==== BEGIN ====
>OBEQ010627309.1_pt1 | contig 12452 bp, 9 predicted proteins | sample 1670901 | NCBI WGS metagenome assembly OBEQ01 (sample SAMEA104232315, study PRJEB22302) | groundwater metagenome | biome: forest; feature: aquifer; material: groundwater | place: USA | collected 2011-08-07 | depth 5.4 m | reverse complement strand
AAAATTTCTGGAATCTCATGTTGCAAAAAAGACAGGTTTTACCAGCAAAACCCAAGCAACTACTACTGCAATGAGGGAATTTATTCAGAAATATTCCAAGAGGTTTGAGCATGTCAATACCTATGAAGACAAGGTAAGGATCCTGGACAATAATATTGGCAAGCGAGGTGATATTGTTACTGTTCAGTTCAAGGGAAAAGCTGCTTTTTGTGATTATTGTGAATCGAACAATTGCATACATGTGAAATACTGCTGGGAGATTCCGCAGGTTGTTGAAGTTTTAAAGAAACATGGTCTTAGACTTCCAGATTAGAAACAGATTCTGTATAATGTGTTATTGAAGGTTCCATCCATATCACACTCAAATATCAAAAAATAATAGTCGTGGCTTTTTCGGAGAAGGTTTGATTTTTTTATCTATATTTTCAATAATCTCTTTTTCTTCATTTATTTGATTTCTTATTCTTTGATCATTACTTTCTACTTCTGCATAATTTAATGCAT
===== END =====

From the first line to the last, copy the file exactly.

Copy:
>OBEQ010627309.1_pt1 | contig 12452 bp, 9 predicted proteins | sample 1670901 | NCBI WGS metagenome assembly OBEQ01 (sample SAMEA104232315, study PRJEB22302) | groundwater metagenome | biome: forest; feature: aquifer; material: groundwater | place: USA | collected 2011-08-07 | depth 5.4 m | reverse complement strand
AAAATTTCTGGAATCTCATGTTGCAAAAAAGACAGGTTTTACCAGCAAAACCCAAGCAACTACTACTGCAATGAGGGAATTTATTCAGAAATATTCCAAGAGGTTTGAGCATGTCAATACCTATGAAGACAAGGTAAGGATCCTGGACAATAATATTGGCAAGCGAGGTGATATTGTTACTGTTCAGTTCAAGGGAAAAGCTGCTTTTTGTGATTATTGTGAATCGAACAATTGCATACATGTGAAATACTGCTGGGAGATTCCGCAGGTTGTTGAAGTTTTAAAGAAACATGGTCTTAGACTTCCAGATTAGAAACAGATTCTGTATAATGTGTTATTGAAGGTTCCATCCATATCACACTCAAATATCAAAAAATAATAGTCGTGGCTTTTTCGGAGAAGGTTTGATTTTTTTATCTATATTTTCAATAATCTCTTTTTCTTCATTTATTTGATTTCTTATTCTTTGATCATTACTTTCTACTTCTGCATAATTTAATGCAT